It's one of the most distinctive sounds in bluegrass music – Darrin Vincent's laugh. His partner in Dailey & Vincent – Jamie Dailey talked about that infectious and unique sound.
"He gets tickled all over himself sometimes, and we have to take him back to the bus and lock him up until he gets over it," he joked in an exclusive interview with Billboard. "We've talked about trademarking it, and Rounder has even talked about putting a ring tone out with his laugh. When it goes off, you will not miss your phone call!"
The highly respected duo will release "Brothers Of The Highway" on Tuesday, which is their first pure bluegrass release since 2009's "Brothers From Different Mothers."
"It's been a while since we have had a traditional bluegrass release," he said. "It was a lot of fun to do. We picked a lot of our favorite songs – some new and some old. We wrote a few, and had a lot of fun doing it."
The duo has been far from silent in that time, however. They have enjoyed success with 2010's "Dailey & Vincent Sing The Statler Brothers," as well as 2012's "The Gospel Side of Dailey & Vincent" – both exclusives to the Cracker Barrel Old Country Store chain. Dailey said those albums were very well received – in and out of their fan circle.
"The Statlers record really brought us a lot of new fans – a lot of their fans started showing up at our shows. That was really cool to see. The Gospel Side Of Dailey & Vincent stressed all the sides of Gospel music, and we started getting a lot of Gospel fans at our shows as well. Both of those records were really fun for us to cut, but we felt like it was time to get back and do another hardcore bluegrass record with some original material."
The title cut of the disc was originally recorded by George Strait in 2008, and Dailey said they wanted to bring it into the bluegrass realm – but keep the original sound of the track. "We tried to keep it as authentic as we could, yet not lose the feel of the song. Sometimes, that's hard to do. We really tried to accomplish that."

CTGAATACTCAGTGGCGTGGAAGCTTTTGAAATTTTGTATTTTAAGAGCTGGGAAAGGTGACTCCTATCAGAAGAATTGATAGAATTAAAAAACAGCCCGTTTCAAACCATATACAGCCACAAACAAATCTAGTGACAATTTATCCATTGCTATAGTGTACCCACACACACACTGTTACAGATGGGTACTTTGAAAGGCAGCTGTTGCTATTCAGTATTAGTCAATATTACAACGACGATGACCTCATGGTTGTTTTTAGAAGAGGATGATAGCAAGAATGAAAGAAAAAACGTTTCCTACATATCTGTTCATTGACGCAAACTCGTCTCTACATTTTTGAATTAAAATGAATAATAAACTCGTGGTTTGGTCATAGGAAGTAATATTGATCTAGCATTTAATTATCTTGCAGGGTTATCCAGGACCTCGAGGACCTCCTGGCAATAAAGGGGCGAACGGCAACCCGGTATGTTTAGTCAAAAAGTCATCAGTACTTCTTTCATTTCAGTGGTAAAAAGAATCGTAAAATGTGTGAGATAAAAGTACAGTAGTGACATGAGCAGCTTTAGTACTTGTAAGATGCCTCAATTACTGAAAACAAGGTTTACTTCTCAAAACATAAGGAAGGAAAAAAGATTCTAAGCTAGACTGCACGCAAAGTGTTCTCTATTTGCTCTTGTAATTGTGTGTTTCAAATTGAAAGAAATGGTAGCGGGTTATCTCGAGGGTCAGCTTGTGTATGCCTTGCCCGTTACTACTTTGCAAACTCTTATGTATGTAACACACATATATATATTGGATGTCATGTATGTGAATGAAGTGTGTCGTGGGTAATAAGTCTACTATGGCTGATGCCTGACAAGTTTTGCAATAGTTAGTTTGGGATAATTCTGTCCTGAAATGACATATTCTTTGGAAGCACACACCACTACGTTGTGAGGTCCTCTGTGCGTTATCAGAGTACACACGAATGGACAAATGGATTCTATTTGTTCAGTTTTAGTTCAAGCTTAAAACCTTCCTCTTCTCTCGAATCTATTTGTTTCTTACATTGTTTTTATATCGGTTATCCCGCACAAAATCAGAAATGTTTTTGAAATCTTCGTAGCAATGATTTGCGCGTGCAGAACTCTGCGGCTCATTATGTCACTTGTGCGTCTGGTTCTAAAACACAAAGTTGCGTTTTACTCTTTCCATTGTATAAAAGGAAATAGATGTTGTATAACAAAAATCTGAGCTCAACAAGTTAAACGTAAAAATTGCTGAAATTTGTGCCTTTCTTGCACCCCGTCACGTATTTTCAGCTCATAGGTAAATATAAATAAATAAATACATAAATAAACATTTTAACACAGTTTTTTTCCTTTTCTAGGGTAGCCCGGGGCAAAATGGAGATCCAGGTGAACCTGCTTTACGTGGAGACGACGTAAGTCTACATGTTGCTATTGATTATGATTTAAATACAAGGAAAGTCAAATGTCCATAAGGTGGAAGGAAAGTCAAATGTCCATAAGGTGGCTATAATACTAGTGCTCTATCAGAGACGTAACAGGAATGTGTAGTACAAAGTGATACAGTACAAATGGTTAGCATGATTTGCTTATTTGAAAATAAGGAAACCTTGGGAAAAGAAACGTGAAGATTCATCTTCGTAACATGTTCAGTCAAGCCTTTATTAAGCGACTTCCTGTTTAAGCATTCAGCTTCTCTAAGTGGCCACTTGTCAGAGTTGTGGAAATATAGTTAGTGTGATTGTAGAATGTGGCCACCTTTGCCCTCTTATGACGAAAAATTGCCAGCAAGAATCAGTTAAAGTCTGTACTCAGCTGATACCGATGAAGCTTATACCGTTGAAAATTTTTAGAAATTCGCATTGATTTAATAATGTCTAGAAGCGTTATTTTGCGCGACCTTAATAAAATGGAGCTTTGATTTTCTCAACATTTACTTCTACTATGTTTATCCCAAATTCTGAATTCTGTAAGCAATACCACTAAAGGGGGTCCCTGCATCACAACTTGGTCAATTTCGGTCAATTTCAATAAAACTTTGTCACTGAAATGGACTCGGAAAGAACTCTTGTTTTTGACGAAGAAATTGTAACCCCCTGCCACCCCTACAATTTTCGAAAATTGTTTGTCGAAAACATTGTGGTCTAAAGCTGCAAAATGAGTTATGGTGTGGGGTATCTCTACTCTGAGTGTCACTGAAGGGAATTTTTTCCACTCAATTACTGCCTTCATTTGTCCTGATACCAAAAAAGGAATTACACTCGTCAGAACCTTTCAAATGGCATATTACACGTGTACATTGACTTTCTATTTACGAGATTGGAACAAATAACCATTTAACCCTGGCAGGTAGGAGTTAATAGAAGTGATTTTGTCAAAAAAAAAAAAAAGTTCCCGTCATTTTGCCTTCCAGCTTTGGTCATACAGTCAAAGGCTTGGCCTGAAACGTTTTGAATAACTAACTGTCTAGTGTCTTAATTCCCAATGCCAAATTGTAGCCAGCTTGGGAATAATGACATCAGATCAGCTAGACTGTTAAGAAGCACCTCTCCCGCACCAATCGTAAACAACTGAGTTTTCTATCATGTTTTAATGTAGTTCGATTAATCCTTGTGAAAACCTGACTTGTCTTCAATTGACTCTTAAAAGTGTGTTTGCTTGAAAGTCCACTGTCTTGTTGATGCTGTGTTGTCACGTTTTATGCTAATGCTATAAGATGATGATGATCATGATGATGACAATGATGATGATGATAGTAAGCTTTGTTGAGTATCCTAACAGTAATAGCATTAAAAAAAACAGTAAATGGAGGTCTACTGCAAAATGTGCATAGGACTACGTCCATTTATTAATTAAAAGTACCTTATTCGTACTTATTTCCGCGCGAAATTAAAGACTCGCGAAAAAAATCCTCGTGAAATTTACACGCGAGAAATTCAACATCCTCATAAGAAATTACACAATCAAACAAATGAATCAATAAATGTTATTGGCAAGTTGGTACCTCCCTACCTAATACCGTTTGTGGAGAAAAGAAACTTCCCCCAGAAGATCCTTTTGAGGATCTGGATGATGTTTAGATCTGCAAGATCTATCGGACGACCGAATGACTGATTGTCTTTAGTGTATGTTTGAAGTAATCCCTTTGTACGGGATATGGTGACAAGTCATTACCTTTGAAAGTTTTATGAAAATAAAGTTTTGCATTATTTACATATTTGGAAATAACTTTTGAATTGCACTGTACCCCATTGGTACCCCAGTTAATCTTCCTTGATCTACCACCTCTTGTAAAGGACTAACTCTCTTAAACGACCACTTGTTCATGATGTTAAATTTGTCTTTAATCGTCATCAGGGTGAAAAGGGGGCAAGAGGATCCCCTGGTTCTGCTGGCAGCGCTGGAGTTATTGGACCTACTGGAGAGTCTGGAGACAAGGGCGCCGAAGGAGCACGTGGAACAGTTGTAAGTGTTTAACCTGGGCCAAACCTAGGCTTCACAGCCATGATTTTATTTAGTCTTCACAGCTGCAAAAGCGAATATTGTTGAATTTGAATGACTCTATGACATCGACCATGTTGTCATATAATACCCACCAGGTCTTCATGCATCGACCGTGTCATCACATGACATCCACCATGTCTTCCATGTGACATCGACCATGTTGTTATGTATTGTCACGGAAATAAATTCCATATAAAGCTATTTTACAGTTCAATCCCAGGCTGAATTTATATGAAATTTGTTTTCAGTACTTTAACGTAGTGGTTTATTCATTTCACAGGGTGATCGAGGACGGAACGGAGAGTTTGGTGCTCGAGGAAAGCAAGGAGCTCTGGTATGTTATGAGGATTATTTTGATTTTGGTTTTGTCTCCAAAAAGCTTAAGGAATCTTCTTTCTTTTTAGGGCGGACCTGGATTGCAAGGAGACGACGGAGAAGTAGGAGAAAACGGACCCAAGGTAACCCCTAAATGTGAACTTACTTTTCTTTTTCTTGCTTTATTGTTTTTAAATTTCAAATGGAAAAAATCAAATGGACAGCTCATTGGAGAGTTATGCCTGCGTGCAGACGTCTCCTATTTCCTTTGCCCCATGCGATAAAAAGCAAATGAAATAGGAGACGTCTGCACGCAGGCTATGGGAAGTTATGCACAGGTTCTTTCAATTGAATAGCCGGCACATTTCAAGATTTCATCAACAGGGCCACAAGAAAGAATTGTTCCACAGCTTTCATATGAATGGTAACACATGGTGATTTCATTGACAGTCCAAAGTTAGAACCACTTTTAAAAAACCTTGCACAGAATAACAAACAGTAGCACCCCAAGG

Another highlight is a cover of the classic "When I Stop Dreaming." What led them to tip their hat to the 1955 Louvin Brothers classic? Dailey smiles and says "We don't know any better. We love the Louvin Brothers, and nobody sang tenor better than Ira. He was a hoss. We couldn't wait to cut it. If anyone out there is unfamiliar with the Louvin Brothers, they owe it to themselves to go back and listen to their recordings. Just heartfelt singing all the way around."
One of the most personal cuts for Dailey is "Back To Jackson County," which he says came from personal experience. "I wrote that one about my hometown – where I grew up. It consists of things that we did when I grew up – fishing, horseback riding, picnics, the church bells on Sunday mornings. Growing up where I did, God, church, family, home and music is really important. I tried to incorporate all of things and tell the story about where I come from."
All told, Dailey is glad that the duo is back out with a traditional bluegrass release – though that's not to say he doesn't like some of the musical detours they have taken. The bottom line is – they just love to sing – and if you've ever seen them live, it shows.
"I don't know if we do that good or not [singing other genres], but whatever we sing, we're singing it because we want to, and because we're enjoying what we are doing with it."